High hopes for spring flows

The Weekly Advertiser Horsham - - News - BY DEAN LAW­SON

The Wim­mera River is primed to con­tinue flow­ing deep into spring if weather in the up­per catch­ment fol­lows tra­di­tional pat­terns.

Sev­eral nat­u­ral flows are grad­u­ally head­ing down the river to Jeparit, the largest pulse peak­ing at 1000 me­gal­itres, or 1000 mil­lion litres, a day.

Other pulses gen­er­ated from win­ter run-off range between 100 and 800 me­gal­itres a day.

An on­set of dryer weather fin­ish­ing off the sea­son has meant flows have started tail­ing off but catch­ment mon­i­tors re­main hope­ful spring rain will pro­vide a trig­ger for more wa­ter in the next cou­ple of months.

Wim­mera Catch­ment Man­age­ment Au­thor­ity chief ex­ec­u­tive David Bren­nan said spo­radic rain in the re­gion had led to a vari­abil­ity in flow regimes.

“The largest of pulses should just about be at Jeparit – it nor­mally takes about three weeks to get there – and this on-and-off rain pat­tern has been pro­vid­ing surges lead­ing to what ap­pears as a me­an­der­ing flow,” he said.

“What is good about what’s hap­pen­ing in the river is that, his­tor­i­cally, our large in­flow months are September and Oc­to­ber. This means the river is well po­si­tioned lead­ing into the high-yield­ing months.

“Fin­gers crossed it keeps on rain­ing and pro­vides a cir­cum­stance where the river con­tin­ues to run un­der its own steam well into the warmer months.”

Mr Bren­nan said de­spite healthy flows mak­ing their way from the river’s source in the Pyre­nees to the ‘al­ways thirsty’ lower catch­ment, ex­pec­ta­tions were that it would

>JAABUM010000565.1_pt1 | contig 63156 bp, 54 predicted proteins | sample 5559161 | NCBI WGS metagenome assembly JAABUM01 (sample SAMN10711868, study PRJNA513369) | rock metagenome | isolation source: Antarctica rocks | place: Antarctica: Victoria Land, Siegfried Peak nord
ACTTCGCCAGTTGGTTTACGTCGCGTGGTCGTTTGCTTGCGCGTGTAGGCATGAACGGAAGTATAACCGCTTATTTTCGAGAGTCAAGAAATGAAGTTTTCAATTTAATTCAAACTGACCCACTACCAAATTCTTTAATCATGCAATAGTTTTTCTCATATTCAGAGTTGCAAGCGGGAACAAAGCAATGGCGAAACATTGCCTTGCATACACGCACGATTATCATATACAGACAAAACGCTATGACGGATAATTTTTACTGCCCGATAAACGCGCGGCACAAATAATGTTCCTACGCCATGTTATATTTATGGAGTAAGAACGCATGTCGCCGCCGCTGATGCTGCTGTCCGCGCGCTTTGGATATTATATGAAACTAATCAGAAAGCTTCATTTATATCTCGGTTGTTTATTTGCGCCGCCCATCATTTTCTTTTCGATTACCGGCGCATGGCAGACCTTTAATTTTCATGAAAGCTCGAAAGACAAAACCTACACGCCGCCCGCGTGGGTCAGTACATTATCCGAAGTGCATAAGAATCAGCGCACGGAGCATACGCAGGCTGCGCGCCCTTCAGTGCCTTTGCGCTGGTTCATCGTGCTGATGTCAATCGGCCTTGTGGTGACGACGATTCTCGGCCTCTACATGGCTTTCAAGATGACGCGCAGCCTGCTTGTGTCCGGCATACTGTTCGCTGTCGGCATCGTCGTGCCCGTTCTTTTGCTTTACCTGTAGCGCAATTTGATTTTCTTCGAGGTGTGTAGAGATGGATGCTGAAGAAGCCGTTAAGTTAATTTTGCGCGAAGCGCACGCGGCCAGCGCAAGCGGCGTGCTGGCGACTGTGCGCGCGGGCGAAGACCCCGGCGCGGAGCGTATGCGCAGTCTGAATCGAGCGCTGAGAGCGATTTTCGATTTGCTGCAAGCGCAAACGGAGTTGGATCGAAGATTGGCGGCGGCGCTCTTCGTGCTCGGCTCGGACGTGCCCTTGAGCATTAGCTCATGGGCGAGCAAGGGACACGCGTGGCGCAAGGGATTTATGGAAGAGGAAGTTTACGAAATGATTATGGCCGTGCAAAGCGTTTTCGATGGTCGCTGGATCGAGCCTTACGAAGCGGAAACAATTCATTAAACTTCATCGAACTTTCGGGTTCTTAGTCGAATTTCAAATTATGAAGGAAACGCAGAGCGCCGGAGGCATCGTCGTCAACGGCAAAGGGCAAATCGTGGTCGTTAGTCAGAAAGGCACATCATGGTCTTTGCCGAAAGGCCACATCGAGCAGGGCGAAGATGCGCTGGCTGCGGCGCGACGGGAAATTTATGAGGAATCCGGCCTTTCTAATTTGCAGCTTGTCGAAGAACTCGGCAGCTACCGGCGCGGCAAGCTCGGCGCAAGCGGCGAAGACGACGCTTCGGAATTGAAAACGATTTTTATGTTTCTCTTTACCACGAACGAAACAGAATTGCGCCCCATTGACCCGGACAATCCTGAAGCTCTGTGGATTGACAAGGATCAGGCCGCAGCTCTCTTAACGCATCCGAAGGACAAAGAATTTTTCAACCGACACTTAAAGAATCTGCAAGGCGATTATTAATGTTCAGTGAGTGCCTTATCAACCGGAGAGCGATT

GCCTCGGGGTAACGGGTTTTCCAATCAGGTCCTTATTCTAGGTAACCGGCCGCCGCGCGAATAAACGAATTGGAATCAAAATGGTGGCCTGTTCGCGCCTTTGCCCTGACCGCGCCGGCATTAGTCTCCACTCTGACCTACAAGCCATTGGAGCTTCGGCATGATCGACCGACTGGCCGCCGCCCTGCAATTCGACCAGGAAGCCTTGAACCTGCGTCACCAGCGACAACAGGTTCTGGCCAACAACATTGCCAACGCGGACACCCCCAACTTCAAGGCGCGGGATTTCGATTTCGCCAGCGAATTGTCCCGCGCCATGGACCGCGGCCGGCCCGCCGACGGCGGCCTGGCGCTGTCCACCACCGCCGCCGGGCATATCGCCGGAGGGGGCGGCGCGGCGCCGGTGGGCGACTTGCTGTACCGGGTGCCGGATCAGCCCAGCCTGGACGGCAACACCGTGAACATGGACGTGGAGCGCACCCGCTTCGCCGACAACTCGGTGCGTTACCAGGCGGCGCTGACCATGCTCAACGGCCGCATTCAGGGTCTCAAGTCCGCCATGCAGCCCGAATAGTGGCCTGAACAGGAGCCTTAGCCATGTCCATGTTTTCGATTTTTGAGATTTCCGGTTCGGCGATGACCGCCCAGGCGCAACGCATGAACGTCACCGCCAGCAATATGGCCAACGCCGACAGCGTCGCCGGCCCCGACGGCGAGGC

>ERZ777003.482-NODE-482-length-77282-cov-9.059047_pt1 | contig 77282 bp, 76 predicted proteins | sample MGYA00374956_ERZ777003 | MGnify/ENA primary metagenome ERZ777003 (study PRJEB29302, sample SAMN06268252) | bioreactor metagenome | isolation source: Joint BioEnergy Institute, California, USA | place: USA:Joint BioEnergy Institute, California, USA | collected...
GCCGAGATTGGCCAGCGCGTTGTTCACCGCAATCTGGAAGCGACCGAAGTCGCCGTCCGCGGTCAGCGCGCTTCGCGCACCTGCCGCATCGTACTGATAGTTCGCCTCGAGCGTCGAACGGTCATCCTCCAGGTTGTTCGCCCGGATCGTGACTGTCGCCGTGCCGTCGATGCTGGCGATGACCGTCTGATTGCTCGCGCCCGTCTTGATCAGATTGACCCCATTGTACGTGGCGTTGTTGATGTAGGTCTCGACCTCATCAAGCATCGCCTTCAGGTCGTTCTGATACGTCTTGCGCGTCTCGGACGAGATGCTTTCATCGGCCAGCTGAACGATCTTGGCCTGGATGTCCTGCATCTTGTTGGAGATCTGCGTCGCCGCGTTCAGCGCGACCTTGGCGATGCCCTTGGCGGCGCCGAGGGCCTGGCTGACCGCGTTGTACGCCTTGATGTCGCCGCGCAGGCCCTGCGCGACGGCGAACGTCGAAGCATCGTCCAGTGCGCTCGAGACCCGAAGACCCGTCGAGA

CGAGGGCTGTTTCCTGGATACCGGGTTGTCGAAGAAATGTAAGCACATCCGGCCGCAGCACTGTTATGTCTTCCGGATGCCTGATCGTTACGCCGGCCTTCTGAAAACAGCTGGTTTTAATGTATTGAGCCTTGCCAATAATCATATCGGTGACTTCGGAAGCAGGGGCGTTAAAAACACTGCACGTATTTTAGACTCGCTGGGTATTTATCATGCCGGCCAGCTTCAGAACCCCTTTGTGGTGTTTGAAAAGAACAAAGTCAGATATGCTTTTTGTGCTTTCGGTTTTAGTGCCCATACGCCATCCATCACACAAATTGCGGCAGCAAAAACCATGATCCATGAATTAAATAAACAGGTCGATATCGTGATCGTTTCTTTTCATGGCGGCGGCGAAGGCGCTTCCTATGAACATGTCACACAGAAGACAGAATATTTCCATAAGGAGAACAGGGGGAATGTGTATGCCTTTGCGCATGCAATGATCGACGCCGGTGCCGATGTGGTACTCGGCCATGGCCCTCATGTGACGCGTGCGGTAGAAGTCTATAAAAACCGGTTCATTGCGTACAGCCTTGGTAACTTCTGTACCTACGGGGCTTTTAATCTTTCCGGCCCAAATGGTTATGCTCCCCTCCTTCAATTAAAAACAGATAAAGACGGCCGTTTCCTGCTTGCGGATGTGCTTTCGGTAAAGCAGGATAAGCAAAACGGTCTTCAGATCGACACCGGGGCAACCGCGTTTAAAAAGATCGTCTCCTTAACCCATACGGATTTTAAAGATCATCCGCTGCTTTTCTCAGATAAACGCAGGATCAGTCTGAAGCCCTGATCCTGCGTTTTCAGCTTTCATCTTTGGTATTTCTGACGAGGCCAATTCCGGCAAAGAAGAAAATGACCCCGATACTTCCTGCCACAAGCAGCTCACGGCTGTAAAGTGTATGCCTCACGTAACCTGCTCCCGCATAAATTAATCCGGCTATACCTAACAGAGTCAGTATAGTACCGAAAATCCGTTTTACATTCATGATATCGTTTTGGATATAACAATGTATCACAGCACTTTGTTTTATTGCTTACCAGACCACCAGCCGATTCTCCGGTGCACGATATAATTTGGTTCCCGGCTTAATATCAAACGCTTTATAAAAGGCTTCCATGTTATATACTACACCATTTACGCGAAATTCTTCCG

have lit­tle im­pact on Lake Hind­marsh, the first of ter­mi­nal lakes at the end of the system.

He said the catch­ment had started from an ‘ex­tremely’ dry base and had taken con­sid­er­able rain to be­come sat­u­rated.

“We’d be happy if we could get a trickle into the mouth of Lake Hind­marsh but what’s hap­pen­ing at the mo­ment will be of lit­tle con­se­quence in re­gard to putting wa­ter into the lake,” he said.

“But the good news is that right along the river, this wa­ter is pro­vid­ing a re­fresh­ing boost to aquatic life. It will do ev­ery­thing from trig­ger­ing a boom in macro-in­ver­te­brates such as in­sects and crus­taceans to help out an­glers with a bet­ter sum­mer catch than they might pre­vi­ously have had.

“It’s a win for the en­vi­ron­ment as well as com­mu­ni­ties that rely on the river for its so­cio-eco­nomic benefits. We’ll wait and see whether it con­tin­ues – it will great if it does.”

Wim­mera head­works stor­age levels last week showed the system was sit­ting at 42.71 per­cent full, down from 51.95 per­cent for the same time last year.

The re­gion’s primary pipe­line sup­ply im­pound­ment Lake Bell­field at Halls Gap was 75 per­cent full, and key trans­fer lake Tay­lors Lake, south-east of Horsham, at 60 per­cent.

Fig­ures also showed Lake Fyans near Stawell at 78 per­cent, nearby Lake Lons­dale at 37, Grampians lakes War­took and Moora Moora at 58 and 71 re­spec­tively, Rock­lands at 32, Toolondo at 28, Mt Cole Reser­voir at 65 and Green Lake near Horsham at 65.

Gwmwa­ter of­fi­cials will up­date reser­voir fig­ures to­day.

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